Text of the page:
Good story in the New York Times yesterday, which I heard expanded upon and rehashed on public radio, en route to Wayne State yesterday. It was about a growing movement to recall mayors and city councils, not for mal- or misfeasance in office, but for doing shit that pisses voters off. Lately, that would mean: “their jobs.”
I paid attention because it happened here. Grosse Pointe Shores, the wealthiest of our five leafy little Edens, went through a bruising recall earlier this year, aimed at the mayor and four council members who voted for a 1-mill tax increase to finance road repairs. There was a similar attempt in the Woods, where I live, over a similar tax bump, but it didn’t advance beyond the petition-passing stage. In the NYT story, the lead anecdote deals with another city:
Daniel Varela Sr., the rookie mayor of Livingston, Calif., learned this the hard way when he was booted from office last month in a landslide recall election. His crime? He had the temerity to push through the small city’s first water-rate increase in more than a decade to try to fix its aging water system, which he said spewed brownish, smelly water from rusty pipes.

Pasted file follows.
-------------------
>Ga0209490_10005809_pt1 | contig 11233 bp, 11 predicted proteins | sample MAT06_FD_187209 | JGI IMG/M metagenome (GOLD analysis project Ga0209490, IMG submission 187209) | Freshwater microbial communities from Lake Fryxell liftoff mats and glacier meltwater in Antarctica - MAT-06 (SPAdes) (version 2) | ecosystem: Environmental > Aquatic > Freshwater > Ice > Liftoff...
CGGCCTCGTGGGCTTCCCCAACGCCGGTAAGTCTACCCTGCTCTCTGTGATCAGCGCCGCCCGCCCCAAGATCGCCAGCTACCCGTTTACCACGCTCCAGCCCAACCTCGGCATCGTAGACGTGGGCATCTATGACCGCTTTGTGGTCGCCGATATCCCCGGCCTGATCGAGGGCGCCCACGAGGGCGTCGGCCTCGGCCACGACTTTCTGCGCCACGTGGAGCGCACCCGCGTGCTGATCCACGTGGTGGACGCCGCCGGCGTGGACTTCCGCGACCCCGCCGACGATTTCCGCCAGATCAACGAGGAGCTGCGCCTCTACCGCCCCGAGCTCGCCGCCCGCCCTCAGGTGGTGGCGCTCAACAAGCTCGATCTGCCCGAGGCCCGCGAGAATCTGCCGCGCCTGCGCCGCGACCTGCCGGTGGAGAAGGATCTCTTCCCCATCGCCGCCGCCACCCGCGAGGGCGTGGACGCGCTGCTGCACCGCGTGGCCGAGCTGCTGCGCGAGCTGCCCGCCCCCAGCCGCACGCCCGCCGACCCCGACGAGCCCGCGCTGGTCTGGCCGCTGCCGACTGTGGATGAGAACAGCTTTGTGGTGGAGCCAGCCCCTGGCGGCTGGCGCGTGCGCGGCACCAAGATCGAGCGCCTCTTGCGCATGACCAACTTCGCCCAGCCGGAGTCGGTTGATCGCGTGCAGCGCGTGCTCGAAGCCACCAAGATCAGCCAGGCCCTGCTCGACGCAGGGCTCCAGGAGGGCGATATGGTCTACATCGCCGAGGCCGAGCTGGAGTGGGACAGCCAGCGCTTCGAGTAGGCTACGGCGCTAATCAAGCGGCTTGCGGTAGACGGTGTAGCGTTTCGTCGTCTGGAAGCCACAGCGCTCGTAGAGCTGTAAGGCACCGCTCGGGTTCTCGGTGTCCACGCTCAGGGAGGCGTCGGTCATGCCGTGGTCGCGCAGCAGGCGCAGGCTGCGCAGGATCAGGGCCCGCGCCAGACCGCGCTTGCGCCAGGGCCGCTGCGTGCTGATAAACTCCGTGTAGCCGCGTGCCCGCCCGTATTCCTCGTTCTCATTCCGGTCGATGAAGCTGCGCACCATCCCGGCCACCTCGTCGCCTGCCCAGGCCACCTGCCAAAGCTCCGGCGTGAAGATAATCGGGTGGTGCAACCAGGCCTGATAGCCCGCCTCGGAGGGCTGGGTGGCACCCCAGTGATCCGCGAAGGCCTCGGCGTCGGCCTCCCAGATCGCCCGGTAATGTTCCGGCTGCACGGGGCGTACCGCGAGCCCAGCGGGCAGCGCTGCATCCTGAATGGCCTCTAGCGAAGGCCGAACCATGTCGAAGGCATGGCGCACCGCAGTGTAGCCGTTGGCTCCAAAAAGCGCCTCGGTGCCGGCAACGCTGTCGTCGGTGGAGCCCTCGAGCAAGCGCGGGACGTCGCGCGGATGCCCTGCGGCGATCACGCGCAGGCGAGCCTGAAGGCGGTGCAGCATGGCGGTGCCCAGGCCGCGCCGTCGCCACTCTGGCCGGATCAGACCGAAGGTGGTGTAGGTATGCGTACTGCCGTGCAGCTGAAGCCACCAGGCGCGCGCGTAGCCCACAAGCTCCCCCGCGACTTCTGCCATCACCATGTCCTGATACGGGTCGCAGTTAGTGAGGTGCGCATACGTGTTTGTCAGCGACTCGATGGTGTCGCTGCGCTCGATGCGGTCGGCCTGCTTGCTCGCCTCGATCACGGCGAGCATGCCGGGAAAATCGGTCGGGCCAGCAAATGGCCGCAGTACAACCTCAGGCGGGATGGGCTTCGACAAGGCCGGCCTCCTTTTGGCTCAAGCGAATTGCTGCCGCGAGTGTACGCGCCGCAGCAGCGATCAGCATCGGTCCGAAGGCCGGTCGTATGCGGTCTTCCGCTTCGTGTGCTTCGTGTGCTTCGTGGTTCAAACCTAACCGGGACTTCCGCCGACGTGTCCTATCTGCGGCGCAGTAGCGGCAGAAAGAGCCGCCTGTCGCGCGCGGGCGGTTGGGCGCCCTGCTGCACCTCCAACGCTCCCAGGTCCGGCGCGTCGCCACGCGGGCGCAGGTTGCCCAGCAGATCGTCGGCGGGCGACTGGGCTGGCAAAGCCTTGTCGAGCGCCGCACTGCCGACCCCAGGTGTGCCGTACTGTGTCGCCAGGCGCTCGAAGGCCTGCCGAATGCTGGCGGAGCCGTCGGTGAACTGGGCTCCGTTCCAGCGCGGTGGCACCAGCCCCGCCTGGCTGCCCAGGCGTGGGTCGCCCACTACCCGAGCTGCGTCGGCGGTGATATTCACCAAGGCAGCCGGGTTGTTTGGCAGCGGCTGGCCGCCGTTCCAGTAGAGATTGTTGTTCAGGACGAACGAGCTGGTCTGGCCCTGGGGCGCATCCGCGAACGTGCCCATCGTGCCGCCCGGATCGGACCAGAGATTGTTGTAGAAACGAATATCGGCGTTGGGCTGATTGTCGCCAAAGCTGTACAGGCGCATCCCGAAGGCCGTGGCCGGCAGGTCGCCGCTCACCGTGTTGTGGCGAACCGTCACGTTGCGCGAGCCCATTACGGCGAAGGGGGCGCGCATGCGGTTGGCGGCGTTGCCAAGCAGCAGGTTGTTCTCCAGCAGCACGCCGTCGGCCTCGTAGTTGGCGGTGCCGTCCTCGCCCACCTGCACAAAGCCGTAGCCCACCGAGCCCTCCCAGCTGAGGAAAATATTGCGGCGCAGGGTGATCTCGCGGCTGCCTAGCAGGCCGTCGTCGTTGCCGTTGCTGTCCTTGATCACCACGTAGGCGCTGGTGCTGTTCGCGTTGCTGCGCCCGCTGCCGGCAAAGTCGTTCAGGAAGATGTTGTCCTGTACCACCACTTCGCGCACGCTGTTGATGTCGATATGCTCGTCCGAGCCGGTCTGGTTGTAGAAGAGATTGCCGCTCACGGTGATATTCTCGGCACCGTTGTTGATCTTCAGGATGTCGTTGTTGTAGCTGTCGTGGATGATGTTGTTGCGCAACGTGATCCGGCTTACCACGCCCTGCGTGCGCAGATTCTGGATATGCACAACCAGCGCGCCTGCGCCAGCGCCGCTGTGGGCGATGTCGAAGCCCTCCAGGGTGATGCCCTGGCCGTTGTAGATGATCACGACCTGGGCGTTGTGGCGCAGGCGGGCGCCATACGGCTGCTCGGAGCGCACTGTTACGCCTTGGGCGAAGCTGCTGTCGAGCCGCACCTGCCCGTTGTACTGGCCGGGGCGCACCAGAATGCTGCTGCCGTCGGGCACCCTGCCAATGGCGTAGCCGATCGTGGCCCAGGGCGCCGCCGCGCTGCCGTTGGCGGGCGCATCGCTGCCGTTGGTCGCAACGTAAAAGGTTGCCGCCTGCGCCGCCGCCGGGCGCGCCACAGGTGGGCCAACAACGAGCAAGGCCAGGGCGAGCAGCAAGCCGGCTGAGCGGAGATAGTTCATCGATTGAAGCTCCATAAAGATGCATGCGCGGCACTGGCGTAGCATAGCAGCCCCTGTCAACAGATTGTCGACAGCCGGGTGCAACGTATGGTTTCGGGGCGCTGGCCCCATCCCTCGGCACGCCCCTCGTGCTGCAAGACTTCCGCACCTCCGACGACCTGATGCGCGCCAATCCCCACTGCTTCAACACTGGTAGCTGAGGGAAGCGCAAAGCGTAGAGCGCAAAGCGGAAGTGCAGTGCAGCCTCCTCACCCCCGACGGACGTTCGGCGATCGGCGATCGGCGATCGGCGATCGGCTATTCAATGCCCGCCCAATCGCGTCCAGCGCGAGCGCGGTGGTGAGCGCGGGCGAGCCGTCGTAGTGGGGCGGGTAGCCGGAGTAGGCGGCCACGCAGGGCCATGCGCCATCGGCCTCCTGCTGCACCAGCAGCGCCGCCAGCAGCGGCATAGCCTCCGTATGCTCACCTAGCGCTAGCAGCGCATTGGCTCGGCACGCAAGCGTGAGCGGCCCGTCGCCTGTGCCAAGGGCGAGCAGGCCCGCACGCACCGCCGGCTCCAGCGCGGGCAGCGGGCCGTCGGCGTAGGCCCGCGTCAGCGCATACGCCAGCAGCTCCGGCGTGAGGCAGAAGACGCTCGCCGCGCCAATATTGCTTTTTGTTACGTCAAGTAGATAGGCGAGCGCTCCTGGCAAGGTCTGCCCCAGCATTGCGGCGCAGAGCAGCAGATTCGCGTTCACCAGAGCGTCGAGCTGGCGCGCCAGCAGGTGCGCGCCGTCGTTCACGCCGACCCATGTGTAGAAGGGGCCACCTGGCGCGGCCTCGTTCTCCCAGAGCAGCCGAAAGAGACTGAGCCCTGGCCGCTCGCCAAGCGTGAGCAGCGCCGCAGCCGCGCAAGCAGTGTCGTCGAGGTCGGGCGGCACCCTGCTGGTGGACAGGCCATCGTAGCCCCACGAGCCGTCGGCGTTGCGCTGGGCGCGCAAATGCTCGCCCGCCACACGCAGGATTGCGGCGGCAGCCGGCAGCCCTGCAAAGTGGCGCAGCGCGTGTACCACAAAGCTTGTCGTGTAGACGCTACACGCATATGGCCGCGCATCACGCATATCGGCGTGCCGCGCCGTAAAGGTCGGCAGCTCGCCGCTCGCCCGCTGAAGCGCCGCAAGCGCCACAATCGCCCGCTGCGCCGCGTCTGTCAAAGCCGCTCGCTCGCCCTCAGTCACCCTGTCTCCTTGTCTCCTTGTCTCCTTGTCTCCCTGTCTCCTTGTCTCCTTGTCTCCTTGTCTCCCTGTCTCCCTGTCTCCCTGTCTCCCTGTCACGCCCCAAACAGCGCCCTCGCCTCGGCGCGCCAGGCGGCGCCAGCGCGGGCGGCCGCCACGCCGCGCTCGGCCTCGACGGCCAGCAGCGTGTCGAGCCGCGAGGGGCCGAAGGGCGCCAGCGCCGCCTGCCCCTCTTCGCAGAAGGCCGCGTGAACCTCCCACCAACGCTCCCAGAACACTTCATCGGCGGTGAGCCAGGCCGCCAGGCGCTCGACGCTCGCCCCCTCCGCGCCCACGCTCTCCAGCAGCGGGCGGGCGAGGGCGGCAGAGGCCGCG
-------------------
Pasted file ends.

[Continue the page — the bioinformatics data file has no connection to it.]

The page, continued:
“We were trying to be responsible,” said Mr. Varela, whose action set off a lawsuit in addition to his recall as mayor of Livingston, which is in the Central Valley. “But as soon as the rates started to kick in, people who weren’t paying attention were suddenly irate.”
In the radio interview, Varela said he was elected on a platform that included a promise to improve the city’s water quality, so he did. The voters’ response was, essentially, but it wasn’t supposed to cost anything!
In the Shores, city services are at country club-concierge levels. A woman I know who lives there said that on the first garbage-collection day after they moved in, there was a knock on the door. She opened it to find a city public-works employee, offering a key to her house. The previous owner wanted the trash picked up from inside the garage, he said; would she like to continue the arrangement, in which case he would keep the key, or would she like to take it back and put her own trash out? The police respond — promptly — to calls from residents fearful of entering their own houses, because they saw a strange car parked on the street; they will escort the resident inside and do a room-by-room check for monsters. For this, residents pay taxes on a par with the other Pointes, but the collapse of the real estate market has meant a disastrous shortfall in tax receipts, which means…well, you know the drill.